The complete copy of the Mushaf ascribed to the third Khalifa of al-Islaam: Uthmaan ibn ‘Affaan (radhiyaAllaahu anhu) on display in Cairo.
It is a rare and valuable manuscript of the entire Qura’n, written in the ‘Kufi’ script – which was the more famous script at that time.
This is one of the six copies of the Qura’n which were scribed at the time of ‘Uthmaan (radhiyaAllaahu anhu); four of them were sent to the major cities of that time while two stayed in Madina.
This Mushaf was preserved - during the Ayyubid dynasty - in the book safe built by the noble judge Adurraheem al-Asqalaanee.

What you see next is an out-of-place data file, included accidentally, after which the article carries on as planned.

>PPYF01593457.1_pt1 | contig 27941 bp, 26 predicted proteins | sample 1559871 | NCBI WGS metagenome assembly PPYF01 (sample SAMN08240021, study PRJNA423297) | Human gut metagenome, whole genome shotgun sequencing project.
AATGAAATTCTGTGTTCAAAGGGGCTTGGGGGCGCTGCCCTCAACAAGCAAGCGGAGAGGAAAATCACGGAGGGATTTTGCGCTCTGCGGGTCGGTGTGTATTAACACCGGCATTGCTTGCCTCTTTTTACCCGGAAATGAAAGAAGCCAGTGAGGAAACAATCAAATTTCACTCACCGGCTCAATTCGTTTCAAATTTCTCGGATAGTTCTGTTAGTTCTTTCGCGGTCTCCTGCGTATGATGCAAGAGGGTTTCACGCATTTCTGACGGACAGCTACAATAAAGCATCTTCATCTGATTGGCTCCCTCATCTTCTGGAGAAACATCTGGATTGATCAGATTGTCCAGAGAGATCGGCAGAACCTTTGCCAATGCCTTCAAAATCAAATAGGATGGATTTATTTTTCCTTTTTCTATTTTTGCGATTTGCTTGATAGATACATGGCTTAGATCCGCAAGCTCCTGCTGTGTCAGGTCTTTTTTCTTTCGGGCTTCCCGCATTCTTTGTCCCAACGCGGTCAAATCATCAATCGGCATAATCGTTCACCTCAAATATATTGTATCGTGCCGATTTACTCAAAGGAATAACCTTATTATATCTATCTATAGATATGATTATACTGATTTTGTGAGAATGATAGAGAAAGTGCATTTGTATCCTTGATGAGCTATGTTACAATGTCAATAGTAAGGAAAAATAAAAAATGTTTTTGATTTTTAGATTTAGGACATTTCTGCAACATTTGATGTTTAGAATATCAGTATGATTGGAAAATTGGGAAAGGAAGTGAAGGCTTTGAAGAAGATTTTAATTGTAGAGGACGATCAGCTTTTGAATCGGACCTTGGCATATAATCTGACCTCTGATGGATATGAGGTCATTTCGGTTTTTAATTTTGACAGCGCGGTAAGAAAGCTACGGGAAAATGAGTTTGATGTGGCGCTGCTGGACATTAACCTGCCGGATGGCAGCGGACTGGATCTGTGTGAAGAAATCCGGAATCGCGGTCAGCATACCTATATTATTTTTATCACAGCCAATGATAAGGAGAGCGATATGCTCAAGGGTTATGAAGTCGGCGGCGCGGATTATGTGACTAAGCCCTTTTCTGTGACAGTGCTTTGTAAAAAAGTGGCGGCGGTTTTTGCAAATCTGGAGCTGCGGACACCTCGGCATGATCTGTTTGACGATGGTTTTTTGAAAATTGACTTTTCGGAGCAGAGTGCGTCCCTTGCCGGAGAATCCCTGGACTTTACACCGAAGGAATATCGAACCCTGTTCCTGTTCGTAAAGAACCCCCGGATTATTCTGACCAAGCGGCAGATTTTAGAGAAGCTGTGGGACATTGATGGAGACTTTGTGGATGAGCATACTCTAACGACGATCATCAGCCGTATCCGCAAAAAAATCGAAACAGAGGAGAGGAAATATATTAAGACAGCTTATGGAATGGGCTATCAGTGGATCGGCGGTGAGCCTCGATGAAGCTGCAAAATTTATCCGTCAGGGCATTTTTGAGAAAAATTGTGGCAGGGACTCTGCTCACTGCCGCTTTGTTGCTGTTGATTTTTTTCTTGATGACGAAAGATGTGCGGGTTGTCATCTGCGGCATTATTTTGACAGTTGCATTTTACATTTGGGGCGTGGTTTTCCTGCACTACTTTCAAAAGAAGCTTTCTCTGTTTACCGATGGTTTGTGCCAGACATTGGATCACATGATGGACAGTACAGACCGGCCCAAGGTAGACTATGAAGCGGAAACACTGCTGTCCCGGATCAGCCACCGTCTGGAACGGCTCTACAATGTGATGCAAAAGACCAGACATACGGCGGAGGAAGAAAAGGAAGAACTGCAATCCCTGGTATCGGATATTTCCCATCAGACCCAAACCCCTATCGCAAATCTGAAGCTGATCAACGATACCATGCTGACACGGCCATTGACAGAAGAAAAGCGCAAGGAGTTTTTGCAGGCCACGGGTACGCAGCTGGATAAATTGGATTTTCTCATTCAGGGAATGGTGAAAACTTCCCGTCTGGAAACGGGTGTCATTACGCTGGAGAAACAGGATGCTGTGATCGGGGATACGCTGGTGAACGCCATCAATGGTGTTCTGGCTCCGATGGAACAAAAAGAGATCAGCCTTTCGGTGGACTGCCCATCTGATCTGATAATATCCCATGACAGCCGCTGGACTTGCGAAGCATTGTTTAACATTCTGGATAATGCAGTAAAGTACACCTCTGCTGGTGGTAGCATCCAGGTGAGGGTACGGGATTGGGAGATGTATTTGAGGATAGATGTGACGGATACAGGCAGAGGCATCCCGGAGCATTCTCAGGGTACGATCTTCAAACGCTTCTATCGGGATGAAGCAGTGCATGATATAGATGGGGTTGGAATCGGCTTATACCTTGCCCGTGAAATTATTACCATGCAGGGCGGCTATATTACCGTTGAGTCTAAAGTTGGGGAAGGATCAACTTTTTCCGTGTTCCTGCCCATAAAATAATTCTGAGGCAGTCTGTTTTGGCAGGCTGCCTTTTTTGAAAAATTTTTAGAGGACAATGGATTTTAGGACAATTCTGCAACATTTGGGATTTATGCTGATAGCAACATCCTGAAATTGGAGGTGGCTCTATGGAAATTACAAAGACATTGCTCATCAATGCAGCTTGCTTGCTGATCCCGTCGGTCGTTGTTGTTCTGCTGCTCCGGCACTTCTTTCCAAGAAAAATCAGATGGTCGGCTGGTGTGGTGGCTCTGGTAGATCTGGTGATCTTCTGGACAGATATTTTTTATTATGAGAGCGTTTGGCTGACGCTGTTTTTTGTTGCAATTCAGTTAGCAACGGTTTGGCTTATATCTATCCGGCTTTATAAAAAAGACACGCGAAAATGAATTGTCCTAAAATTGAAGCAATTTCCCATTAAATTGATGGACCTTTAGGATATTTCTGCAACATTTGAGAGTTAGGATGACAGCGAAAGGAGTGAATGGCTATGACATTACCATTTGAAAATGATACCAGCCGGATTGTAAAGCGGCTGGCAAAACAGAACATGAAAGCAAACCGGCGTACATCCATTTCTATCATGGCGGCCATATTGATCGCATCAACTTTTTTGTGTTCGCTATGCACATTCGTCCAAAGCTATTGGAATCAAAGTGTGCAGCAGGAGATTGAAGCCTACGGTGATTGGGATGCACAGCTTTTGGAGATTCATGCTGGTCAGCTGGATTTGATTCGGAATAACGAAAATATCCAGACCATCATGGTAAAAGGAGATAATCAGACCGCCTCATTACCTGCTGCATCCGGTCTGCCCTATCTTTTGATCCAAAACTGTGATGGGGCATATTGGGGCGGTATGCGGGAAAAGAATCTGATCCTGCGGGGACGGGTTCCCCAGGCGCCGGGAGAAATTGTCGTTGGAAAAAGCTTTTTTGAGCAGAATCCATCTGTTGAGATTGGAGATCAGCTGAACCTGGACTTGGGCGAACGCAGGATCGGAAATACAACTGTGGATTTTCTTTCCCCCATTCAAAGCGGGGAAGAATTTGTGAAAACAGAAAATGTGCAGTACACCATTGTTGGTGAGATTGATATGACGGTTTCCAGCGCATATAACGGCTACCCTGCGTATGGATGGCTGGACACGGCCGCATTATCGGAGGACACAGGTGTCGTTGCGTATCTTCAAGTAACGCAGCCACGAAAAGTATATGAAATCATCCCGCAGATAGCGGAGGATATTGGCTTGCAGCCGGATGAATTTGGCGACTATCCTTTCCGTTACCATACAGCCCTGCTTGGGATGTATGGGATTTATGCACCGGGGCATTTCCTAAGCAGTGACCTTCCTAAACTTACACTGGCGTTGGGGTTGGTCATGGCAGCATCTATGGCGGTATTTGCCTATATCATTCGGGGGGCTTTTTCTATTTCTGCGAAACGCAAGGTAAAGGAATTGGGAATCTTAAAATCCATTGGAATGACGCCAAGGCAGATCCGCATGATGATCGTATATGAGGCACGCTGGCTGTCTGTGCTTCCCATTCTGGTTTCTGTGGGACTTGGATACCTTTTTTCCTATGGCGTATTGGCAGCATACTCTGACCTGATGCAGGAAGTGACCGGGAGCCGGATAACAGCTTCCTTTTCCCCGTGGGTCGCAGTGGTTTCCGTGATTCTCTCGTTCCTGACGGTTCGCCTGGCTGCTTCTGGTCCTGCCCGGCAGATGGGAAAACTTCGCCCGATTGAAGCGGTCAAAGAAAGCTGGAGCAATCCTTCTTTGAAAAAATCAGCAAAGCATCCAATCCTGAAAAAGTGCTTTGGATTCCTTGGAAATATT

Then in the period of the Sultan Abu Nasr al-Ghuri – the last sultan of the Mamluk rule – he moved it to the ‘dome’ that he built near his madrasa.
He made for it a skin cover in the year 909 Hijri – almost 847 years after the Mushaf was written. The Mushaf stayed in this skin cover [‘dust jacket’] for more than three centuries.
In 1305 Hijri the Mushaf and its cover were moved to the Imaam Hussein display centre. In 1427 it was moved to the Library of Manuscripts, where for the first time it was photographed [page-by-page] and was saved in CD format.
The Qur’an consists out of 1087 pages in large scale paper which of 57 cm by 68 cm. Every page consists of 12 lines. Its height is 40 cm, and it weighs 80 kilograms.
“Verily, We have sent down the remembrance (The Qur’an) and surely We will preserve it.” [Sooratul-Hijr 15:9].